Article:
Hip-hop is a universal language, a reality that isn't lost on Kendrick Lamar, who was just awarded the International Male Solo Artist Award at the 2018 BRIT Awards in the United Kingdom.
Following his big win, Lamar sat down with BBC Radio 1’s Clara Amfo to talk about his international appeal and the initial surprise of having fans of all races.
"That always blew my mind, like you know, these songs came from my momma kitchen and the backyard inside of Compton,” Lamar explained. “So to go around the whole world and see this white kid rapping it lyric for lyric, bar for bar, and wondering: where is he pulling this stuff from? I get off stage and he say, you know, 'It inspires me, not because I know how it feels to be where you from, but I deal with my own addictions as well.' It may not be from gang culture, but it may be from abuse at home or not feeling amongst your peers, and once I understood that, I said, 'Okay, it's bigger than just my story. Everyone had they own story within my story.'"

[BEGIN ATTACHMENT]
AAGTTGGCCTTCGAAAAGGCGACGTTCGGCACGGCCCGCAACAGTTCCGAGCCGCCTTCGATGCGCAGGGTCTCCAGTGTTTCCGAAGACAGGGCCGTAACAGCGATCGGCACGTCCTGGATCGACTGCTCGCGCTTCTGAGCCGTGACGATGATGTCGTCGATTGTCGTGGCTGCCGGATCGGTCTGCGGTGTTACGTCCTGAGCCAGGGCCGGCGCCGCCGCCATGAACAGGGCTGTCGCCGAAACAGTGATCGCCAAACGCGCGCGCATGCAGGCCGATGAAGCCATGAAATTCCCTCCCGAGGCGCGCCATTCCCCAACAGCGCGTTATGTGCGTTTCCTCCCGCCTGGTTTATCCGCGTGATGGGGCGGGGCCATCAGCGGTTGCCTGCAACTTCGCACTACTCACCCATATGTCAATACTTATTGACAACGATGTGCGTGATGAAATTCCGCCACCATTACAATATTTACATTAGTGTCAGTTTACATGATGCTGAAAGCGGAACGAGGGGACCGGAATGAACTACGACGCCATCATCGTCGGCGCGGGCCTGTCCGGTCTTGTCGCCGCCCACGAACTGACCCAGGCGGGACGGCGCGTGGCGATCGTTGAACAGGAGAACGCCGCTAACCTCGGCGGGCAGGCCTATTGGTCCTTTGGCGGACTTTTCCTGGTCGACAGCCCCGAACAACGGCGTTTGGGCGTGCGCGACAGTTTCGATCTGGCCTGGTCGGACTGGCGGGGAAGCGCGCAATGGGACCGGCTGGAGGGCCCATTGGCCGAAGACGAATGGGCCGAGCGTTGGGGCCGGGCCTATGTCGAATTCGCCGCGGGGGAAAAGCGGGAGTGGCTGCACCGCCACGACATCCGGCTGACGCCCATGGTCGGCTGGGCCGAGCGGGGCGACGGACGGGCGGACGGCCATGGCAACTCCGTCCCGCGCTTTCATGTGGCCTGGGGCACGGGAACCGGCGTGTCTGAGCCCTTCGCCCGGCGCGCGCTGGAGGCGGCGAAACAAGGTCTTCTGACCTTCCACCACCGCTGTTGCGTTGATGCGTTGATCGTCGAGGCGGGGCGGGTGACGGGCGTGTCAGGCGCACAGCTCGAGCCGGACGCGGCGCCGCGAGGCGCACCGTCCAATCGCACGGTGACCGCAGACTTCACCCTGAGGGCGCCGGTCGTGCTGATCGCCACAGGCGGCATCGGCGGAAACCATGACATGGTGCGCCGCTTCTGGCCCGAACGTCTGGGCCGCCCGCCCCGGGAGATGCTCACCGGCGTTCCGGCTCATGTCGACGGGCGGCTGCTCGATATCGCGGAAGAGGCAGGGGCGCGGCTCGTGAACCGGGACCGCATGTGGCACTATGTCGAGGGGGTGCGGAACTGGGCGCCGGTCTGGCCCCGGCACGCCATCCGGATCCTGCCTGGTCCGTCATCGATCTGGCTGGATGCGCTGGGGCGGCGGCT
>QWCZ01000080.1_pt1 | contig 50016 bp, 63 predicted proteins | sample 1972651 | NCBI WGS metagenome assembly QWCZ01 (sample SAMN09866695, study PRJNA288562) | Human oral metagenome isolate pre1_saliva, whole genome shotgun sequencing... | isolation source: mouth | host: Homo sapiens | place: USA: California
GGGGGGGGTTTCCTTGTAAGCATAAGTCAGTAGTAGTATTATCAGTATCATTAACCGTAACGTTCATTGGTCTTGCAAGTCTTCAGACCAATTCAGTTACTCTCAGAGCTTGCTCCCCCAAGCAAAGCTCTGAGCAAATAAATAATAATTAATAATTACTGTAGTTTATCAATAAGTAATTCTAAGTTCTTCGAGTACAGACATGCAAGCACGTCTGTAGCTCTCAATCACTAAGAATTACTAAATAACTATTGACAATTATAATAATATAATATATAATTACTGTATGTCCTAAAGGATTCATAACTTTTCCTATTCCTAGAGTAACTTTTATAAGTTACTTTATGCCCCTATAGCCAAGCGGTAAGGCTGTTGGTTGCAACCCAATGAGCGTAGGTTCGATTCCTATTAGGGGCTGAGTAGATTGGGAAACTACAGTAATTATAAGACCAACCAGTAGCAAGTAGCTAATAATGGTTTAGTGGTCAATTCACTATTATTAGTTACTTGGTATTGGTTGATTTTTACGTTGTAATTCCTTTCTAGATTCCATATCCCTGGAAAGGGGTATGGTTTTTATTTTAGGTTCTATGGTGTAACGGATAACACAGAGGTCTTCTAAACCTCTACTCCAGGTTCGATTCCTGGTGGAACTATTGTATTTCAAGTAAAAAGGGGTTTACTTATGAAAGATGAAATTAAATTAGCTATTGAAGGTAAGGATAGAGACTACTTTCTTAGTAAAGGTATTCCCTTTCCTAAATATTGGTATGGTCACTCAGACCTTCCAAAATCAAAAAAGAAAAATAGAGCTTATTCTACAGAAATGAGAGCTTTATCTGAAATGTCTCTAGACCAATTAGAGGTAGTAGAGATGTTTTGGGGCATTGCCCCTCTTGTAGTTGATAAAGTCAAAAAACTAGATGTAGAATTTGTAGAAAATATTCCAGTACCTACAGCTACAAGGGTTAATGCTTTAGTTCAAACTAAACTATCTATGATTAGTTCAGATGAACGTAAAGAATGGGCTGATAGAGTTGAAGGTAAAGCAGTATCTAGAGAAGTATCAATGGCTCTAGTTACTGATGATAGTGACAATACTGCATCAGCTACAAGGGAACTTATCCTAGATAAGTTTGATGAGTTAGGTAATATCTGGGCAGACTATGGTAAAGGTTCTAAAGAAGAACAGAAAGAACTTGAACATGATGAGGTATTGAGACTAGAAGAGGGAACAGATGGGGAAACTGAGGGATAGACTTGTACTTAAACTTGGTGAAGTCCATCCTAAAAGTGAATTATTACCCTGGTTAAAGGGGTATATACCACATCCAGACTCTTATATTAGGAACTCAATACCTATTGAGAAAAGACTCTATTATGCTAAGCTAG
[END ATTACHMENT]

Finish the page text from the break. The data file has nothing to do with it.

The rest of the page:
With guttural tracks like “u” and even the hyperspecific “FEAR.,” it should come as no surprise that fans of all identities can find themselves in Lamar’s music. While the traumas of gang violence may be lost on some listeners, the fallouts of addiction, suicide, absentee parents, paranoia, and true terror do not discriminate.
Just as music can make an impact across language barriers, so can Kendrick’s gripping storytelling and his willingness to expose all aspects of his life for the greater good of a song. Even when the content cannot be further removed, fans lose themselves in Lamar’s passionate delivery, his score of cadences, and his propensity to wail on a track. In that way, every Kendrick Lamar song has pockets of suspense and anxiety that exist beyond his own life story.